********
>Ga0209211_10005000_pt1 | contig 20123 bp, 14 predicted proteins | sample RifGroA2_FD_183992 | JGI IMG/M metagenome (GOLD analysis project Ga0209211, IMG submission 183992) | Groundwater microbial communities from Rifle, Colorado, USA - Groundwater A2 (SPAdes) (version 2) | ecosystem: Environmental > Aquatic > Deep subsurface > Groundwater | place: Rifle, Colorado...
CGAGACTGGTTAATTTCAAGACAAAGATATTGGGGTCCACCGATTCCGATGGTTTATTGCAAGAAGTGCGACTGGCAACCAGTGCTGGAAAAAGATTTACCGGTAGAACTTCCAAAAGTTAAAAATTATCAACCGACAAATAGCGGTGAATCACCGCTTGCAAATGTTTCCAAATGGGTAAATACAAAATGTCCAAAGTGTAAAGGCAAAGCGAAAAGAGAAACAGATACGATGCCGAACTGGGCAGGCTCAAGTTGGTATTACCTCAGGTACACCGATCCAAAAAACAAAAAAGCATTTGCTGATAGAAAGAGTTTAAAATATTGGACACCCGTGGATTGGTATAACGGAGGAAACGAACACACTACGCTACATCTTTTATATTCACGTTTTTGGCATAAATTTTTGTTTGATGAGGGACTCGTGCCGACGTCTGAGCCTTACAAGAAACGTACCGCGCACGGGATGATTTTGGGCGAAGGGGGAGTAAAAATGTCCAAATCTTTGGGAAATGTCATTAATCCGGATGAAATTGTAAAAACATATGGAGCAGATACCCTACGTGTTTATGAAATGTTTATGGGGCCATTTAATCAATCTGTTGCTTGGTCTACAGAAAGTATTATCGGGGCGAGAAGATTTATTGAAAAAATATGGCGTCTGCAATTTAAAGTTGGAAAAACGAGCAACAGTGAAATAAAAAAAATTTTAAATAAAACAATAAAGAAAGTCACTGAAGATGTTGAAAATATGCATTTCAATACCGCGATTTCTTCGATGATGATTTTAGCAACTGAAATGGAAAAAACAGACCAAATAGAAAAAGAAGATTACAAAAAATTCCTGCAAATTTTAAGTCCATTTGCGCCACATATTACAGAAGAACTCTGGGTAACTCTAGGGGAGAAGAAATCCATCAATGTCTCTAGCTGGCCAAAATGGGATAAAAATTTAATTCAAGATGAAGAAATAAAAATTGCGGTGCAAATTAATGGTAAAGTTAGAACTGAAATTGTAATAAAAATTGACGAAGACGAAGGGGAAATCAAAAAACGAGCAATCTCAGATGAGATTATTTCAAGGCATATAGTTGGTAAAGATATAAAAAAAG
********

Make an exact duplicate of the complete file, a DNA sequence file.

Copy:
>Ga0209211_10005000_pt1 | contig 20123 bp, 14 predicted proteins | sample RifGroA2_FD_183992 | JGI IMG/M metagenome (GOLD analysis project Ga0209211, IMG submission 183992) | Groundwater microbial communities from Rifle, Colorado, USA - Groundwater A2 (SPAdes) (version 2) | ecosystem: Environmental > Aquatic > Deep subsurface > Groundwater | place: Rifle, Colorado...
CGAGACTGGTTAATTTCAAGACAAAGATATTGGGGTCCACCGATTCCGATGGTTTATTGCAAGAAGTGCGACTGGCAACCAGTGCTGGAAAAAGATTTACCGGTAGAACTTCCAAAAGTTAAAAATTATCAACCGACAAATAGCGGTGAATCACCGCTTGCAAATGTTTCCAAATGGGTAAATACAAAATGTCCAAAGTGTAAAGGCAAAGCGAAAAGAGAAACAGATACGATGCCGAACTGGGCAGGCTCAAGTTGGTATTACCTCAGGTACACCGATCCAAAAAACAAAAAAGCATTTGCTGATAGAAAGAGTTTAAAATATTGGACACCCGTGGATTGGTATAACGGAGGAAACGAACACACTACGCTACATCTTTTATATTCACGTTTTTGGCATAAATTTTTGTTTGATGAGGGACTCGTGCCGACGTCTGAGCCTTACAAGAAACGTACCGCGCACGGGATGATTTTGGGCGAAGGGGGAGTAAAAATGTCCAAATCTTTGGGAAATGTCATTAATCCGGATGAAATTGTAAAAACATATGGAGCAGATACCCTACGTGTTTATGAAATGTTTATGGGGCCATTTAATCAATCTGTTGCTTGGTCTACAGAAAGTATTATCGGGGCGAGAAGATTTATTGAAAAAATATGGCGTCTGCAATTTAAAGTTGGAAAAACGAGCAACAGTGAAATAAAAAAAATTTTAAATAAAACAATAAAGAAAGTCACTGAAGATGTTGAAAATATGCATTTCAATACCGCGATTTCTTCGATGATGATTTTAGCAACTGAAATGGAAAAAACAGACCAAATAGAAAAAGAAGATTACAAAAAATTCCTGCAAATTTTAAGTCCATTTGCGCCACATATTACAGAAGAACTCTGGGTAACTCTAGGGGAGAAGAAATCCATCAATGTCTCTAGCTGGCCAAAATGGGATAAAAATTTAATTCAAGATGAAGAAATAAAAATTGCGGTGCAAATTAATGGTAAAGTTAGAACTGAAATTGTAATAAAAATTGACGAAGACGAAGGGGAAATCAAAAAACGAGCAATCTCAGATGAGATTATTTCAAGGCATATAGTTGGTAAAGATATAAAAAAAG